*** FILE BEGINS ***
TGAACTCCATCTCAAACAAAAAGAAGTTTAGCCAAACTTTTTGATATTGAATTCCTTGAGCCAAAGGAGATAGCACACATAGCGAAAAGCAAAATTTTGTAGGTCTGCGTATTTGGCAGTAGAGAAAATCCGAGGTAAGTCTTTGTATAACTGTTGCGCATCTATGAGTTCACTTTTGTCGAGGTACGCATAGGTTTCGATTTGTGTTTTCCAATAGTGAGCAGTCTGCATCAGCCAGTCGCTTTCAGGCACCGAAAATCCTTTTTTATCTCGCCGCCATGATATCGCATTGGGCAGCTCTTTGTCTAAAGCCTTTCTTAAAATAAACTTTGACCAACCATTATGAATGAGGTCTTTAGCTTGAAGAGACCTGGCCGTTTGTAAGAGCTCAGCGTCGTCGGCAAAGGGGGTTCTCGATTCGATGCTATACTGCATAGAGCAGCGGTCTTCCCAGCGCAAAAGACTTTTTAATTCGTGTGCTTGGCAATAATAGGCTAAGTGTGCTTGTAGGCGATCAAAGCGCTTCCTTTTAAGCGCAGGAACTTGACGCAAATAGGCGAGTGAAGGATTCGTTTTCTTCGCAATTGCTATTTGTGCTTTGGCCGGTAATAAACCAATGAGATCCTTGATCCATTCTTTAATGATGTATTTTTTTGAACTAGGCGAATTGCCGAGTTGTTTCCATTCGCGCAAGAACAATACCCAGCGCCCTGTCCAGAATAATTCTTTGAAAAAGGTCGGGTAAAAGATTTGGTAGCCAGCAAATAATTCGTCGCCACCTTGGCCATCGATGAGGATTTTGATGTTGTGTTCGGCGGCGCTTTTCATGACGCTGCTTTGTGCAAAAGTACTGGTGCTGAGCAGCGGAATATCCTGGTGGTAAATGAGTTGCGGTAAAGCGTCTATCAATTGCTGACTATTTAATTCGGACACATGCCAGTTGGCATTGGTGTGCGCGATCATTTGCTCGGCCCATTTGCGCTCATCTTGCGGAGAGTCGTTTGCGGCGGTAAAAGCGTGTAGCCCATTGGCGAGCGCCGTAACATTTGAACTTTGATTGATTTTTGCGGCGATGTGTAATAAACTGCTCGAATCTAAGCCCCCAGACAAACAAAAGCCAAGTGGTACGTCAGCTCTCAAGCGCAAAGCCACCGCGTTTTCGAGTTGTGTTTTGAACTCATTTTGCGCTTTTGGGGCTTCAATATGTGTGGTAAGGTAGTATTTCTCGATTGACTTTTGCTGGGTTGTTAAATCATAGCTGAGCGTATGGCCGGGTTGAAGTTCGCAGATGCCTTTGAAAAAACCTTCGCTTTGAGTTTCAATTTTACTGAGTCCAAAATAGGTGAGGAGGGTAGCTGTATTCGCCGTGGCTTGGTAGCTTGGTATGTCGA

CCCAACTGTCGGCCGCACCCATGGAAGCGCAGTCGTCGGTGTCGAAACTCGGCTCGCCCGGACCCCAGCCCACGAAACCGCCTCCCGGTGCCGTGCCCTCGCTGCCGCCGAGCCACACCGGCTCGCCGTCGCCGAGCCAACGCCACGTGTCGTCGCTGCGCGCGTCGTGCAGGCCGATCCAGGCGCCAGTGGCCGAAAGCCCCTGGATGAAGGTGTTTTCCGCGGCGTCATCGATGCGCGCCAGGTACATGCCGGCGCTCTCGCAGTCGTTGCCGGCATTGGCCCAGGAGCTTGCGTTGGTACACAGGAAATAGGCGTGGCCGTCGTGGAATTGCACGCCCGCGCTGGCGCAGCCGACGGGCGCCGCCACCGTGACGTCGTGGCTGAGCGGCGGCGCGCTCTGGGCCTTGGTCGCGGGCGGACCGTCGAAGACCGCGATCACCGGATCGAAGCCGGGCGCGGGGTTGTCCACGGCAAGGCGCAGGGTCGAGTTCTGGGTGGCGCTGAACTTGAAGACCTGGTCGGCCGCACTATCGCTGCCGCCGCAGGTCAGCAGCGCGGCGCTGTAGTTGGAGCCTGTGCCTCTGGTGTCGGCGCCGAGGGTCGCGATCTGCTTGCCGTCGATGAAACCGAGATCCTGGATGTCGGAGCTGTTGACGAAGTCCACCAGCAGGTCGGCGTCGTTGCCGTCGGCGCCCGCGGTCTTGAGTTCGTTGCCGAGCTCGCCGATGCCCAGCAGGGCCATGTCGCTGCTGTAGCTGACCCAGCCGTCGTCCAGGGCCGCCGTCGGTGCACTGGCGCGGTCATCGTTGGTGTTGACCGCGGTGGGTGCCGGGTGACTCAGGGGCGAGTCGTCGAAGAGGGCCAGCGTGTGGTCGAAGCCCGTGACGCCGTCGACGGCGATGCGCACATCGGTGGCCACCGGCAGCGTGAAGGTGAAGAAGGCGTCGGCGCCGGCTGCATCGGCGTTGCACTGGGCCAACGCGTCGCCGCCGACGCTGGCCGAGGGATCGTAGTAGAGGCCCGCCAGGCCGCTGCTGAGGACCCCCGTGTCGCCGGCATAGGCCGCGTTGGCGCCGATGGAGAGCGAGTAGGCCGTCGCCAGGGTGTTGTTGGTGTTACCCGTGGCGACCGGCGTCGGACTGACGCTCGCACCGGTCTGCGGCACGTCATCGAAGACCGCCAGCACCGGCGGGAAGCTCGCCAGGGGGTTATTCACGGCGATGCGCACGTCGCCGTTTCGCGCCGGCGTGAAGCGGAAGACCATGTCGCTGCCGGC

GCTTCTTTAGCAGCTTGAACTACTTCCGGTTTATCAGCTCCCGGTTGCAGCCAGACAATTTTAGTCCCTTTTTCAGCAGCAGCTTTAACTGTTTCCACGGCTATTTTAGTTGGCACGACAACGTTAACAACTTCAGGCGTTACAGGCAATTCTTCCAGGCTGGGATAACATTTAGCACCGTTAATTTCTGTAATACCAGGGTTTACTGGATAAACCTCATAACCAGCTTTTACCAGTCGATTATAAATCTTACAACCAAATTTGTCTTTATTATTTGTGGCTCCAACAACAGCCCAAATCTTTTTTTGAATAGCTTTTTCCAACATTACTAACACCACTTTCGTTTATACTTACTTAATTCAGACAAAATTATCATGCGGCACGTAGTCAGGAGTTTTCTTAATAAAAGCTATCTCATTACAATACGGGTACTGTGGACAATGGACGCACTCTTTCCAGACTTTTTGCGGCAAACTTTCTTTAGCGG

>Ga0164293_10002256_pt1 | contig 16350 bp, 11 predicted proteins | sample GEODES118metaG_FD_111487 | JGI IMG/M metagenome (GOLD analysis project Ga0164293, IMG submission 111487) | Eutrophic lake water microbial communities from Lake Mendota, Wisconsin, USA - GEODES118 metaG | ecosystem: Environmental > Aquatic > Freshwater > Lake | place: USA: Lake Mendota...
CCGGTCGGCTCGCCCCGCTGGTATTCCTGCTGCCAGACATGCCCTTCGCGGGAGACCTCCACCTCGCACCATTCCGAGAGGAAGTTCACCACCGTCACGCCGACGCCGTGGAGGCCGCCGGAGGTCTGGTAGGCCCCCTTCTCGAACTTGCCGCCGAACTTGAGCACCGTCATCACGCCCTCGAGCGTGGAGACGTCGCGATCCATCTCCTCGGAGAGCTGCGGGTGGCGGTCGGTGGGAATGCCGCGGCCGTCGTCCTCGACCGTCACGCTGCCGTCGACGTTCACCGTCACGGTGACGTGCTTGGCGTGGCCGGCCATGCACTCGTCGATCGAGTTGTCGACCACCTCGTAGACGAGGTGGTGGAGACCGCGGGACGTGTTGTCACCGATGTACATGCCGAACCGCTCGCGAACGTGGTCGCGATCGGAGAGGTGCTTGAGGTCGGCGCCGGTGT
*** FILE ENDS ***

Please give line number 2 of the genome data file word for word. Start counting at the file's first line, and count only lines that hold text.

CCCAACTGTCGGCCGCACCCATGGAAGCGCAGTCGTCGGTGTCGAAACTCGGCTCGCCCGGACCCCAGCCCACGAAACCGCCTCCCGGTGCCGTGCCCTCGCTGCCGCCGAGCCACACCGGCTCGCCGTCGCCGAGCCAACGCCACGTGTCGTCGCTGCGCGCGTCGTGCAGGCCGATCCAGGCGCCAGTGGCCGAAAGCCCCTGGATGAAGGTGTTTTCCGCGGCGTCATCGATGCGCGCCAGGTACATGCCGGCGCTCTCGCAGTCGTTGCCGGCATTGGCCCAGGAGCTTGCGTTGGTACACAGGAAATAGGCGTGGCCGTCGTGGAATTGCACGCCCGCGCTGGCGCAGCCGACGGGCGCCGCCACCGTGACGTCGTGGCTGAGCGGCGGCGCGCTCTGGGCCTTGGTCGCGGGCGGACCGTCGAAGACCGCGATCACCGGATCGAAGCCGGGCGCGGGGTTGTCCACGGCAAGGCGCAGGGTCGAGTTCTGGGTGGCGCTGAACTTGAAGACCTGGTCGGCCGCACTATCGCTGCCGCCGCAGGTCAGCAGCGCGGCGCTGTAGTTGGAGCCTGTGCCTCTGGTGTCGGCGCCGAGGGTCGCGATCTGCTTGCCGTCGATGAAACCGAGATCCTGGATGTCGGAGCTGTTGACGAAGTCCACCAGCAGGTCGGCGTCGTTGCCGTCGGCGCCCGCGGTCTTGAGTTCGTTGCCGAGCTCGCCGATGCCCAGCAGGGCCATGTCGCTGCTGTAGCTGACCCAGCCGTCGTCCAGGGCCGCCGTCGGTGCACTGGCGCGGTCATCGTTGGTGTTGACCGCGGTGGGTGCCGGGTGACTCAGGGGCGAGTCGTCGAAGAGGGCCAGCGTGTGGTCGAAGCCCGTGACGCCGTCGACGGCGATGCGCACATCGGTGGCCACCGGCAGCGTGAAGGTGAAGAAGGCGTCGGCGCCGGCTGCATCGGCGTTGCACTGGGCCAACGCGTCGCCGCCGACGCTGGCCGAGGGATCGTAGTAGAGGCCCGCCAGGCCGCTGCTGAGGACCCCCGTGTCGCCGGCATAGGCCGCGTTGGCGCCGATGGAGAGCGAGTAGGCCGTCGCCAGGGTGTTGTTGGTGTTACCCGTGGCGACCGGCGTCGGACTGACGCTCGCACCGGTCTGCGGCACGTCATCGAAGACCGCCAGCACCGGCGGGAAGCTCGCCAGGGGGTTATTCACGGCGATGCGCACGTCGCCGTTTCGCGCCGGCGTGAAGCGGAAGACCATGTCGCTGCCGGC